After completing its original Commercial Crew Transportation Capabilities contract, SpaceX launched the first of three extension missions, dubbed Crew-7. The mission lifted off from LC-39A on Aug. 26, at 3:27 AM EDT (07:27 UTC) where it will spend roughly a day raising its orbit before docking with the ISS, which was completed early on Sunday.

Crew Dragon C210-3 Endurance commander Jasmin Moghbeli of NASA, was joined by pilot Andreas Mogensen from ESA, and mission specialists Satoshi Furukawa of JAXA and Konstantin Borisov of Roscosmos. This marked the first time that four different space agencies are represented on a single Crew Dragon flight.

The crew joined the Expedition 69/70 crew on the ISS and conduct various experiments and maintenance tasks. Endurance and its crew will remain on Station for approximately 190 days, until early 2024 when the Crew-8 crew arrives at the ISS.  They will then return to Earth in Endurance and be recovered by Shannon or Megan.

The booster supporting this mission was brand new: B1081-1 and the newest booster in SpaceX’s fleet. Following its ascent, the booster performed three burns. First, the booster will use its center E9 engine and outer E1 and E5 engines to perform a boost backburn.

Next up, the center engine ignited again for the booster’s reentry burn – which was far shorter than SpaceX had advertised. Finally, the center engine, followed by the same two outer engines briefly, ignited, bringing the booster to a soft landing on SpaceX’s Landing Zone 1.

This marked the first return to launch site mission on a NASA Commercial Crew flight, the 220th booster landing, and the 146th consecutive landing.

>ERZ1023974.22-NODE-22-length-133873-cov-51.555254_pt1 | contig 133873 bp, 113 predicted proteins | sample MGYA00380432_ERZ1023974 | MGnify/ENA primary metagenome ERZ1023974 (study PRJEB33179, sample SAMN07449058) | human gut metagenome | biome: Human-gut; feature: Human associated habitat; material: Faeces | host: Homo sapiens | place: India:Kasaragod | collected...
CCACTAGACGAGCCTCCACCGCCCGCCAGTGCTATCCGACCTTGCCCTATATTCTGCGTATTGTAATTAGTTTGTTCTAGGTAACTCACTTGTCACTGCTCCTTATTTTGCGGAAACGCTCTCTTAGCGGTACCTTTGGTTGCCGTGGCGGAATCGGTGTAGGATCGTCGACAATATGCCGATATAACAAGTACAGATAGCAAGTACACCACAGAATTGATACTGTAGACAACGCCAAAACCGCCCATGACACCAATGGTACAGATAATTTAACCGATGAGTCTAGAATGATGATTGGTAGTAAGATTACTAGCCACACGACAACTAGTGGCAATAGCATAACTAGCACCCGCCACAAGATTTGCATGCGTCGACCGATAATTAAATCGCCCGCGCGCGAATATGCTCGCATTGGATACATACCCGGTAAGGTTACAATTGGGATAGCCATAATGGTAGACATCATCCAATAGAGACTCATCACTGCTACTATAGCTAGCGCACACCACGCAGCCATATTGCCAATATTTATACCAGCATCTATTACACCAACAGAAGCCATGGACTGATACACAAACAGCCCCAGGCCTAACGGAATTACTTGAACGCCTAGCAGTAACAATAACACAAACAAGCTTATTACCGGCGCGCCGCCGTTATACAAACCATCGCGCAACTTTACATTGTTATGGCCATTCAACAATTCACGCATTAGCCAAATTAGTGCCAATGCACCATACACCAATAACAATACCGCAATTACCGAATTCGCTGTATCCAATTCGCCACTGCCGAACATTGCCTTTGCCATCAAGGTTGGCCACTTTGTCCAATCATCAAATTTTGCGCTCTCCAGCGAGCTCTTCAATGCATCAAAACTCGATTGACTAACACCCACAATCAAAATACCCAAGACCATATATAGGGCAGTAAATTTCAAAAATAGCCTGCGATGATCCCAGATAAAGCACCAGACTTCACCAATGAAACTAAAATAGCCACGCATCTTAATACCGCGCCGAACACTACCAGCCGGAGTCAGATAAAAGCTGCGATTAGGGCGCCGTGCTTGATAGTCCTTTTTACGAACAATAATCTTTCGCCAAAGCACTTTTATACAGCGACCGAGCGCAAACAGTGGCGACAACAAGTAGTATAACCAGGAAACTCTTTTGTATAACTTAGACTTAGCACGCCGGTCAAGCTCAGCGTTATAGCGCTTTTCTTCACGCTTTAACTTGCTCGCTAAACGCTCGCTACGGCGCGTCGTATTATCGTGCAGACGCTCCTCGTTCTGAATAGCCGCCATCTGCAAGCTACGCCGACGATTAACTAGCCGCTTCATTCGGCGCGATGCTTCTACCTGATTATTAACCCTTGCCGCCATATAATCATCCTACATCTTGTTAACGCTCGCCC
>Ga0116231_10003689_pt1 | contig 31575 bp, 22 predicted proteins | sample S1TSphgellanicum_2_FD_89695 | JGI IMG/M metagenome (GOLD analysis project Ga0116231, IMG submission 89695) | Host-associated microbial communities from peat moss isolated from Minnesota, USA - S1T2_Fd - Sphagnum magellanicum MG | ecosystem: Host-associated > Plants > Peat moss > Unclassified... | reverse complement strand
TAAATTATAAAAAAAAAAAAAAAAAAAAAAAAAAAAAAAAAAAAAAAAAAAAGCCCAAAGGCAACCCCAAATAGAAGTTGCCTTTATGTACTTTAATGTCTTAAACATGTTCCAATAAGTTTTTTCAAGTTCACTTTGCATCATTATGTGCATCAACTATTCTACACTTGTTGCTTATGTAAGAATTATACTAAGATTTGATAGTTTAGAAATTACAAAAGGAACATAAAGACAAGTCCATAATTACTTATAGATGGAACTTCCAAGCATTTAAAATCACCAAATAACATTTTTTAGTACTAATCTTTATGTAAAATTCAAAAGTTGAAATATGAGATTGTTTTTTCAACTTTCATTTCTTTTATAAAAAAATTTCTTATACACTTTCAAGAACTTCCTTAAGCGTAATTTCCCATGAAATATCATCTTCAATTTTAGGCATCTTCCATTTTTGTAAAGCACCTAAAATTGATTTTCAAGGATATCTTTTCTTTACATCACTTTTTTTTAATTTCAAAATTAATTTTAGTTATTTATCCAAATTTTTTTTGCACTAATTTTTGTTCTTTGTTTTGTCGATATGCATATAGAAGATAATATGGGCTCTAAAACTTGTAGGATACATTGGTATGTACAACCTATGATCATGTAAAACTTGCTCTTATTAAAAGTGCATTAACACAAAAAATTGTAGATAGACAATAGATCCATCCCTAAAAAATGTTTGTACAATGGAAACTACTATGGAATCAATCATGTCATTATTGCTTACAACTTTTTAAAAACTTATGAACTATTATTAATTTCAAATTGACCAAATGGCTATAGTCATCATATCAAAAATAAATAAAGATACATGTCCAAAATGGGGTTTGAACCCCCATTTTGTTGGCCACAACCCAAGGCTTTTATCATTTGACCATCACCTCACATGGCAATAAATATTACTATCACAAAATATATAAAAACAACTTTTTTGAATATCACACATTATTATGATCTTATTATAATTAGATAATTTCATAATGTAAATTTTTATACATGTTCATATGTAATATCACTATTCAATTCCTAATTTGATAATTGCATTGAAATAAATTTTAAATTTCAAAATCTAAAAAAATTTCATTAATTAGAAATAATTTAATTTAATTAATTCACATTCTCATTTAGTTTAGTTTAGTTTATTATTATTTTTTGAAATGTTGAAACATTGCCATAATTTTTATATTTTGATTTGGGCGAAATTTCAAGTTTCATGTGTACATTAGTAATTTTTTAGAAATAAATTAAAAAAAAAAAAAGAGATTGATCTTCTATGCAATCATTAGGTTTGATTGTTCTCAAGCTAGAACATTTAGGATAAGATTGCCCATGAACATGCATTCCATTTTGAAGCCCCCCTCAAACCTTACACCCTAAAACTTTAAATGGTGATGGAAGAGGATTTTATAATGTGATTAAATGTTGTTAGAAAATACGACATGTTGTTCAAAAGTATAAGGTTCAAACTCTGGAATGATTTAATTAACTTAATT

Falcon 9 Block 5 | Starlink Group 6-11

After being delayed several days, SpaceX’s second Starlink launch of the week launched another 22 Starlink v2 Mini satellites to low-Earth orbit on the Starlink Group 6-11 mission. Launching from SLC-40 at the CCSFS once again, this launch brought the total number of Starlink satellites launched to 5,005, of which ~4,660 should still be in orbit. Additionally, 4,566 of these are currently in their operational orbits.

Streak shot of B1069-9 launching on Starlink Group 6-9. (Credit: Max Evans for NSF)

Liftoff occurred on Saturday, Aug. 26, at 9:05 PM EDT (01:05 UTC on Aug. 27), and marked SpaceX’s 250th Falcon 9 launch (SpaceX’s pre-flight anomaly AMOS-6 counts as a Falcon 9 mission, but not launch; hence there being one more launch than mission). Following liftoff, Booster 1080-3 will completed a two-burn profile, landing on SpaceX’s ASDS Just Read the Instructions.

The initial orbit will be a 284 by 293-kilometer low-Earth orbit inclined 43.00 degrees. The satellites will then spend the coming months raising their orbits to the Group 6 orbit — a 530-kilometer circular orbit inclined 43 degrees.


JAXA is set to launch the smart lander for investigating the moon (SLIM) and X-ray imaging and spectroscopy mission (XRISM) atop the H-IIA 202 rocket on Aug. 28, at 00:26 UTC. The mission will lift off from LA-Y1 at the Tanegashima Space Center, in Japan and mark the JAXA’s first mission of 2023.

SLIM will be Japan’s first lunar surface mission and will demonstrate the ability to precisely land on the surface. During its descent, it will utilize data collected by JAXA’s SELENE lunar orbiter mission to land within 100 meters of a target. The lander will explore the lunar surface near the Marius Hills Hole, a possible entrance to a lava tube. H-IIA will place this spacecraft into a trans-lunar injection.

The H-IIA rocket lifting off from Tanegashima. (Credit: JAXA)

XRISM is a joint NASA and ESA mission that aims to study the structure of the universe, outflows of galaxy nuclei, and dark matter. Onboard are a pair of instruments: Resolve is a soft X-ray spectrometer that uses a lightweight X-ray mirror and microcalorimeter to detect energy and intensity of X-rays with an accuracy of 5-7 eV in the .3-12 keV range. The second instrument is Xtend, a sift X-ray imager that uses four CCD detectors and an identical X-ray mirror to cover a large field of view of 38 arc minutes on a side in the .4-13 keV range. This will enable detailed studies of the physics and chemistry of various cosmic phenomena, such as black holes, galaxy clusters, supernova remnants, and more.

The satellite will be operated from low-Earth orbit.

(Lead image: Crew Dragon Endurance ahead of the Crew-7 mission. Credit: SpaceX)

Related Articles